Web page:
Spaces, introduced in OS X Leopard, gives you virtual desktops to organise running apps. OS X Lion improves Spaces with the introduction of Mission Control and full-screen apps. Together with new trackpad gestures, Spaces is now an integral part of how you interact with apps in OS X Lion.

When you turn an app to full screen mode, OS X Lion will put the app into its own Spaces. To switch between Spaces, you swipe on the trackpad left or right with three fingers. You can add or remove Spaces directly from Mission Control (run the Mission Control app or swipe up with three-fingers on trackpad).

By default, Dashboard appears as the first Spaces. If you are not a Dashboard user, you can hide Dashboard from appearing as Spaces.

launchpad

In OS X Lion, Spaces is part of Mission Control. Open the Mission Control settings in System Preferences to disable Dashboard as a space. Uncheck the settings “Show Dashboard as a space” to hide Dashboard as Spaces.

How to change the computer name in Mac OS X Lion

Your Mac’s computer name is setup automatically by the OS X Lion install program. It uses the name you type in for the registration form during setup, combine with the model of your Mac. For example “Sarah’s MacBook Pro”. This is the name that will appear when you or someone is browsing your computer network.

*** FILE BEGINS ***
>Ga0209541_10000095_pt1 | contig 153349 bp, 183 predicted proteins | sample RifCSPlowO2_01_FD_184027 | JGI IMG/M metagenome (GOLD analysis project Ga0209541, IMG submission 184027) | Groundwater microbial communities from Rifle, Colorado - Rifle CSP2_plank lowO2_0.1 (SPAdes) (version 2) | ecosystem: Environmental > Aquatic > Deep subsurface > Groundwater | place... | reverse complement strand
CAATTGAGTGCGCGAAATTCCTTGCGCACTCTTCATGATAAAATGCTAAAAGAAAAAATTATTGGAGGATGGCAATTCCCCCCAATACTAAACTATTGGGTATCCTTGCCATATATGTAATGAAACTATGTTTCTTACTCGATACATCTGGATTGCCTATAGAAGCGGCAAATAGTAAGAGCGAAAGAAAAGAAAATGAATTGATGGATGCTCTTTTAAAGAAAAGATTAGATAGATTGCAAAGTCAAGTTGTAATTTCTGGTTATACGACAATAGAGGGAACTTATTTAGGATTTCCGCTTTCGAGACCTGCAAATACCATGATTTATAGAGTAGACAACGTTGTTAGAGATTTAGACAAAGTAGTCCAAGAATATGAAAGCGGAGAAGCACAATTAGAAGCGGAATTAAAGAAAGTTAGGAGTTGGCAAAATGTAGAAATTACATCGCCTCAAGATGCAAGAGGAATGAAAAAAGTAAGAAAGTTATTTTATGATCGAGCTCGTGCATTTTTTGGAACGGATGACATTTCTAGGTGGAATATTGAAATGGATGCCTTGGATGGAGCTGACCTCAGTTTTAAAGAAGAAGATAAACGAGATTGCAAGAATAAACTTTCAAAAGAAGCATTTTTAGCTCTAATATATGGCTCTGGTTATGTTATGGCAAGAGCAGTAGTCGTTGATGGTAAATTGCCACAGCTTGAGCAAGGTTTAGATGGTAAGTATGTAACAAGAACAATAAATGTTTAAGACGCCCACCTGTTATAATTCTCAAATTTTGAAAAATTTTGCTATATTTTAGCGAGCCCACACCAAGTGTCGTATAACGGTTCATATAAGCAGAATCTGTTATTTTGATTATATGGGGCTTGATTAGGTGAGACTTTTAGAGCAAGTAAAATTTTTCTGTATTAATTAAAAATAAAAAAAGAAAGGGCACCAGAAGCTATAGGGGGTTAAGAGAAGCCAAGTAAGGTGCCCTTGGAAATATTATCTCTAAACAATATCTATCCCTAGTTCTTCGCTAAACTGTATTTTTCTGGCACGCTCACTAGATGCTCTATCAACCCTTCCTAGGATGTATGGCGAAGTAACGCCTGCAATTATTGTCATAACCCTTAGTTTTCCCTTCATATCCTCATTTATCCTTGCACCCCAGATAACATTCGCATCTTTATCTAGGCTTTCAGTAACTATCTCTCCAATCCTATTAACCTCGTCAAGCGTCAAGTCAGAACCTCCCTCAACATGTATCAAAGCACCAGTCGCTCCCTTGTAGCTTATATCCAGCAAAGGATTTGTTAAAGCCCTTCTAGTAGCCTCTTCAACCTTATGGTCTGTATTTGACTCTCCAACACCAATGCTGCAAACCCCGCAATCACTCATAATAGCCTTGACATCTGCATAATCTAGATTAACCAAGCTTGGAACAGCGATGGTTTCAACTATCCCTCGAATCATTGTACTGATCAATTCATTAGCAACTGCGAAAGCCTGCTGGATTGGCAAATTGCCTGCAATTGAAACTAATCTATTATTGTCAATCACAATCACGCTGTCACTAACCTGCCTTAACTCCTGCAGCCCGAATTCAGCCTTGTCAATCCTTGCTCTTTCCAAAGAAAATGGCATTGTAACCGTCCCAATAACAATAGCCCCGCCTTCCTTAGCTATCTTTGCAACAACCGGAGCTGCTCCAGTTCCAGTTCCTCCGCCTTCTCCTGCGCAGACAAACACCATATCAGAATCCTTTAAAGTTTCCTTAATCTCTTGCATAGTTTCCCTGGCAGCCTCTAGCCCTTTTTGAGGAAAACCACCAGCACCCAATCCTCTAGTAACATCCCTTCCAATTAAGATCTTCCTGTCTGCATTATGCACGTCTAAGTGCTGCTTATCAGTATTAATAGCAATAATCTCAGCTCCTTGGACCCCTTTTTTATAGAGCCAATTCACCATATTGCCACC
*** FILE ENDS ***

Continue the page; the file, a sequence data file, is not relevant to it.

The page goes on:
It is common to name the computers in a network with names from a series, such as Toy Story characters, fruit names or name of constellations. Under Mac OS X, it might not be obvious where are the settings in System Preferences to change the computer name.

changename1

The setting to change the computer name is hidden under “Sharing” in System Preferences. Those with MS Windows experience tends to look for it under “Network”. Open System Preferences and click on the Sharing icon.

changename-2

Click on the box beside “Computer Name” and enter the new name for your computer. That’s it and it is that simple.

Java for OS X Lion

java-lion

With Mac OS X Lion, Apple has a change of direction in terms of Java runtime support. Apple has stated that it is returning the development and support of Java runtime back to Oracle. Java runtime is not bundled as default in Lion as in previous Mac OS X. Instead it is a separate download. Apparently the transition of Java runtime codebase back to Oracle is not ready. Thus Apple is still providing its own version of Java for Mac OS X Lion. You can download Apple’s Java for OS X Lion from the link below.

Download Java for OS X Lion

OS X Lion USB Thumb Drive available at Apple online store for $69

osx-lion-usb-thumbdrive

Apple has started selling OS X Lion USB Thumb Drive at its online store. The physical drive is for those without a broadband connection, as the digital download via Mac App Store is the recommended way to get OS X Lion. At $69, OS X Lion USB Thumb Drive is about $39 more costly than the download from Mac App Store at $29.99. Check out our article on how to obtain Mac OS X 10.7 Lion boot disk for a list of options.

OS X Lion USB Thumb Drive at Apple online store

Missing features in Mac OS X Lion